RUASRT are working in conjunction with the Defence Science and Technology Group (DST-G) on the integration of single-photon avalanche diode (SPAD) sensor arrays into multi-rotor UAS for mapping, localization, and obstacle avoidance in urban environments. This new technology has the potential to provide information on the UAS’ surroundings at a very high rate in order to facilitate fast decision making. The project is lead by Dr Reece Clothier, Dr Graham Wild, and Dr Alex Fisher of RMIT, and Dr Jennifer Palmer and Dr Dennis Delic of DST-G.
Our research into “soaring drones” has appeared as a feature article in GizMag! Well done to Dr Alex Fisher, Dr Matthew Marino and the rest of the RMIT UAS Research Team involved in this world first research. More information:
Prof Simon Watkins, Dr Abdulghani Mohamed and Dr Jennifer Palmer (Defence Science and Technology Group) were recently successful in attracting $45,000 from the Defence Science Institute (DSI) to construct an ultra-stable small UAV capable of flying in high levels of turbulence. This builds on the prior work of rejecting the effects of turbulence by sensing the perturbation upstream of the aircraft. This enables the control system to react in a timelier manner than existing inertial-based systems. It is hoped the prototype UAV will lead to commercialisation of improved turbulence detection and rejection systems, which can be added to new or existing UAVs to enhance their performance.
RUASRT is working with Melbourne-based company Flight Data Systems to develop a next-generation Ground Control System for remotely-piloted aircraft. The research will explore the use of multi-modal human-machine interface technologies including haptic feedback, auditory responses, multi-touch displays, and tactile controls, in addition to higher levels of autonomy, in order to reduce pilot workload and improve overall system safety. The research will be led by Dr Reece Clothier (Senior Lecturer) and Dr Alex Fisher (Research Fellow).
The Defence Science Institute and researchers from the University of Melbourne’s Department of Computer and Information Systems are hosting a research forum titled: “Semi-autonomous systems: trust, control, and letting go“. The will forum will be held on the 10th-11th of November 2015.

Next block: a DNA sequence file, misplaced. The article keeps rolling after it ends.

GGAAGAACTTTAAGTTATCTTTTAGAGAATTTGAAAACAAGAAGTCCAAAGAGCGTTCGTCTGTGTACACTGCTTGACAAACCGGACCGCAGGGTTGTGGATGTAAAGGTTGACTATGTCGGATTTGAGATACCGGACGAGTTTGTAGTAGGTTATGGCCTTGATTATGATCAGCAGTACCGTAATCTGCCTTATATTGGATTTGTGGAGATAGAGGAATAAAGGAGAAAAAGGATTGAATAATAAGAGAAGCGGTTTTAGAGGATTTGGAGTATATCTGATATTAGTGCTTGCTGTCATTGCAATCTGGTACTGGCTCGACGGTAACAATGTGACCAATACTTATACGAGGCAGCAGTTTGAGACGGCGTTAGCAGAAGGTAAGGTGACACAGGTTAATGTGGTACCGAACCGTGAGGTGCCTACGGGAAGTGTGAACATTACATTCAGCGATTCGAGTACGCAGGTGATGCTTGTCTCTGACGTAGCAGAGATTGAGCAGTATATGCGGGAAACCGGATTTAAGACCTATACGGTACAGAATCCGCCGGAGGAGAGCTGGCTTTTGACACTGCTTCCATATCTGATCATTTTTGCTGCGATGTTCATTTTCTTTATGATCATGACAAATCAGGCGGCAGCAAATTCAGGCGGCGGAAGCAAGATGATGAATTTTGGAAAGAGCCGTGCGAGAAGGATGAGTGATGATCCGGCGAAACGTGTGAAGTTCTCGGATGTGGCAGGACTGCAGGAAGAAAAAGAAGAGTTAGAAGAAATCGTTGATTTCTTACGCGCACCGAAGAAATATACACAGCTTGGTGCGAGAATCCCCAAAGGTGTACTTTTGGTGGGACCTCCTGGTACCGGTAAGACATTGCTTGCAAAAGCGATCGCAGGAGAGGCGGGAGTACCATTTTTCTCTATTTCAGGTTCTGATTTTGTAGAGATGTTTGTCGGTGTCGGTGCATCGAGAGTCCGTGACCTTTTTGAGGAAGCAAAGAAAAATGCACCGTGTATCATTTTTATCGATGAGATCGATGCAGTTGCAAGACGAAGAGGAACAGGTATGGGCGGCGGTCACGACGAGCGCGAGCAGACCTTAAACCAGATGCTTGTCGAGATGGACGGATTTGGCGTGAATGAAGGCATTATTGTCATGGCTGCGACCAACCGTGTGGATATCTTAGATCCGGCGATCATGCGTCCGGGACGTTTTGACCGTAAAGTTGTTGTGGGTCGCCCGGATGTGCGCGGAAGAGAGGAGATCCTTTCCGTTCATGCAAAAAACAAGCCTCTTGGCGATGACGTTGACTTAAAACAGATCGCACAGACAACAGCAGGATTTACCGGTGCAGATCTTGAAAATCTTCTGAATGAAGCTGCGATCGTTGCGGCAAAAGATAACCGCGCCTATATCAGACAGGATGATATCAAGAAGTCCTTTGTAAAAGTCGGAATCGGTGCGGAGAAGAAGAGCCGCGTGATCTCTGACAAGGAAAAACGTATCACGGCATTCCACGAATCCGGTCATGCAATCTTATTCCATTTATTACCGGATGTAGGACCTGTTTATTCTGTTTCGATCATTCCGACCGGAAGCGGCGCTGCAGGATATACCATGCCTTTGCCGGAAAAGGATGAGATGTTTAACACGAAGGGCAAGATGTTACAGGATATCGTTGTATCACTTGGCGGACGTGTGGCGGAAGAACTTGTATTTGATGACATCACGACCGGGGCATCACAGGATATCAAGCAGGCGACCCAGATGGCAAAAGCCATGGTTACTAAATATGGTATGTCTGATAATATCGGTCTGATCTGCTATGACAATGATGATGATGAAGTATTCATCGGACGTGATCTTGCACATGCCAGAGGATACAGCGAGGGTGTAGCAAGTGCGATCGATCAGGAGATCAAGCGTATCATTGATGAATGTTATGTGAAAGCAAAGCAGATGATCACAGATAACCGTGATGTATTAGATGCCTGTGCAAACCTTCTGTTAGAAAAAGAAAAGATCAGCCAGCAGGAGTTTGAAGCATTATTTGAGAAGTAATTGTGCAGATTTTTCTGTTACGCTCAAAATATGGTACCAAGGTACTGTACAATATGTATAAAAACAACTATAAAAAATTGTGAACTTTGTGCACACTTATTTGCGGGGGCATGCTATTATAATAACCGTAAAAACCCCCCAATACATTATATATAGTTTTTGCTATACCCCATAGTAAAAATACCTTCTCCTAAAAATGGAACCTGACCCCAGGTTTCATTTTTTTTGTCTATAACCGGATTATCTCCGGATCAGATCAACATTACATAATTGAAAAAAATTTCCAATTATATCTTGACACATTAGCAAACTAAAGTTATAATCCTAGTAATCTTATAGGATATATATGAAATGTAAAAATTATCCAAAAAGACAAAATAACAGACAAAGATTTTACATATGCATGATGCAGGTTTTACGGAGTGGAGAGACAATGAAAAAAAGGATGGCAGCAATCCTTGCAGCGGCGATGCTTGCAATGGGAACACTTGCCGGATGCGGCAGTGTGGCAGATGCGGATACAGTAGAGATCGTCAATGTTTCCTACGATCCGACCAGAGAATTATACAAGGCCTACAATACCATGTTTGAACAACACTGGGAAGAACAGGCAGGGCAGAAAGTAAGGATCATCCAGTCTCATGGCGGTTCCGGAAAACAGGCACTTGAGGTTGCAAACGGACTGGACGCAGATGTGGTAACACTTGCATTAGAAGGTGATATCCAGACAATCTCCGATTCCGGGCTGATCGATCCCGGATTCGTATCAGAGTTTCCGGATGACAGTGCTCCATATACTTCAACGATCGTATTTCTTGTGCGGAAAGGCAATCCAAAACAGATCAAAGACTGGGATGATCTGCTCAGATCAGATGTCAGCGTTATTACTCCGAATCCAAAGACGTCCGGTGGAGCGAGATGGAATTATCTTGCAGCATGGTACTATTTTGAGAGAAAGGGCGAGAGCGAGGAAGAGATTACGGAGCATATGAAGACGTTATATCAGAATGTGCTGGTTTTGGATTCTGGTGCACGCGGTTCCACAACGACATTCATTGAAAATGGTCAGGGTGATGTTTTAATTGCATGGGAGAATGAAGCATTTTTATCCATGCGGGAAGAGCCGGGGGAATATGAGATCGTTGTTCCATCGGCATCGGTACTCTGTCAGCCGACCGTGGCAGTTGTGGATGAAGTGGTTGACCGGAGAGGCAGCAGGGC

The Forum focuses on the relevant challenges in machine reasoning; bringing together researchers and practitioners working in the fields of semi-autonomous systems and human-automation teamwork to discuss challenge problems and potential solutions in the design of semi-autonomous systems for human-agent teams. This includes topics such as trust dynamics, human robot interaction, levels of automation, and situation awareness. RUASRT researcher Dr Reece Clothier is one of the invited speakers at this event.
More information on the event here. To register for the event, click here.
RUASRT researchers Prof Simon Watkins and Dr Abdulghani Mohamed have recently been granted $117,000 from the USAF for a two year program to further develop and commercialise a patented turbulence detection and rejection system for UAVs. A prototype system, suitable for MAVs, has already undergone extensive research, development and flight-testing as part of Abdulghani’s PhD. The system has the potential to significantly improve the stability, flight path tracking, and aerodynamic efficiency of aircraft flying through large-scale turbulence. There is also potential to reduce the size, cost, weight and power for aircrafts carrying optical payloads, through removing the need for expensive gimbal-stabilisation systems required to mitigate the adverse impact of turbulence on sensors. This directly translates to improvements in endurance and payload capacity.